lastby Alexandra Tuschka
A huge warship rises in the left part of the picture before a reddish, powerful sunset. The sun - on the right - stands against the moon, which has also already arrived, in the upper left. The latter is still pale and shy.
Turner was a painter of the industrial revolution, but also associated with romanticism and the motifs of nature. Watching the scrapping of the warship Téméraire from a steamship with his friend Woodington on September 6, 1838, he sketched the undertaking in his block and later works out this painting. The warship was prominent and probably a household name to contemporaries. It was the first steam-powered battleship with 98 guns in 1815 and was used as part of Horatio Nelson's fleet at the famous Battle of Trafalgar. Turner majestically sets the scene for the ship, which is here being pulled toward the viewer by a barge. The towing vessel is the first paddle steamer and was commissioned in 1783. Rotherhithe is the final berth of the Téméraire.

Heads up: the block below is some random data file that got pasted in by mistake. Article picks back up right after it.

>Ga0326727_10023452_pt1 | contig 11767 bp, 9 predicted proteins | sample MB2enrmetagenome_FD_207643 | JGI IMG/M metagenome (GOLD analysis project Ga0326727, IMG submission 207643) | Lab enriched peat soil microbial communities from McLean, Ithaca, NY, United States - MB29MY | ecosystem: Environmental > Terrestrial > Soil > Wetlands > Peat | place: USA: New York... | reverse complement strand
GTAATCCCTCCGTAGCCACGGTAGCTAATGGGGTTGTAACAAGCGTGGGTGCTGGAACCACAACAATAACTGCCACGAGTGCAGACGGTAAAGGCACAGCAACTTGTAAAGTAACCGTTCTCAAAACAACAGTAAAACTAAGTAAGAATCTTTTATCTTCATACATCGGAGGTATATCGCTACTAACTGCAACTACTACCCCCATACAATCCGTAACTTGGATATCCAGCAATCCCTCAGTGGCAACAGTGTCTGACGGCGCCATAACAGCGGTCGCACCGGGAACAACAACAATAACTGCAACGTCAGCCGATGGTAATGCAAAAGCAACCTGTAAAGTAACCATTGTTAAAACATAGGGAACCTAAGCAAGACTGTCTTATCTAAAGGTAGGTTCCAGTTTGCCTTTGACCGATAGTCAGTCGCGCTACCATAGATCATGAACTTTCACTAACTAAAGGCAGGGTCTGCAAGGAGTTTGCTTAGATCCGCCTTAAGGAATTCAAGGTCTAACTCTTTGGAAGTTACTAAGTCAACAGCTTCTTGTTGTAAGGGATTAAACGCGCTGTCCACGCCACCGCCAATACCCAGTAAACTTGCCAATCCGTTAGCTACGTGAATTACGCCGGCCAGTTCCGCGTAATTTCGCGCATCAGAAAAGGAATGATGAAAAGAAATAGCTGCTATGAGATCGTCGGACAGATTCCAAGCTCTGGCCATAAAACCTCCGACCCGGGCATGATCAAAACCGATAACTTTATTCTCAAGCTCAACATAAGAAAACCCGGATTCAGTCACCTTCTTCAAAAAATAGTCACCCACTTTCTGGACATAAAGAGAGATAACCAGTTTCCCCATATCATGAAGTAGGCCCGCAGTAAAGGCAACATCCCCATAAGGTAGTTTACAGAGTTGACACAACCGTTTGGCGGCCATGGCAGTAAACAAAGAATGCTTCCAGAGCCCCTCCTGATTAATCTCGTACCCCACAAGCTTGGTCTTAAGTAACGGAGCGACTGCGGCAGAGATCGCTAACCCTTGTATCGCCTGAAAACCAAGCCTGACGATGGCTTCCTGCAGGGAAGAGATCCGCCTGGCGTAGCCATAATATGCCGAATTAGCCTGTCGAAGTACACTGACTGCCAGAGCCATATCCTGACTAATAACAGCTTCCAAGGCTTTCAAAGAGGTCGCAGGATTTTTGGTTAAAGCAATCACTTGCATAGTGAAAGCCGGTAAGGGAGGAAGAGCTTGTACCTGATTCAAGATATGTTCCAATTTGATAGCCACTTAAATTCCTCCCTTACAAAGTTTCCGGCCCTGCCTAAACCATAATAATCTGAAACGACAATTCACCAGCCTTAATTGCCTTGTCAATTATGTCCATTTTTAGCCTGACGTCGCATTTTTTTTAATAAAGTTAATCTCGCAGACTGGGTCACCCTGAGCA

Here, Turner's interest in the natural spectacle of an impressive sunset is combined with the historical event, which to a certain extent is subordinated to it. As a result, many details of the ship suffer, which do not correspond exactly to the historical events, but reflect an individual impression. With his impasto, radiant and intense colors, Turner also influenced young Impressionists.
Although the work was exhibited in 1839, it was deliberately not offered for sale and was bequeathed to the state in the artist's will. It was voted Britain's greatest work in a 2005 BBC poll.
William Turner - The Fighting Temeraire
Oil on canvas, 1839, 90.7 x 121.6 cm, National Gallery in London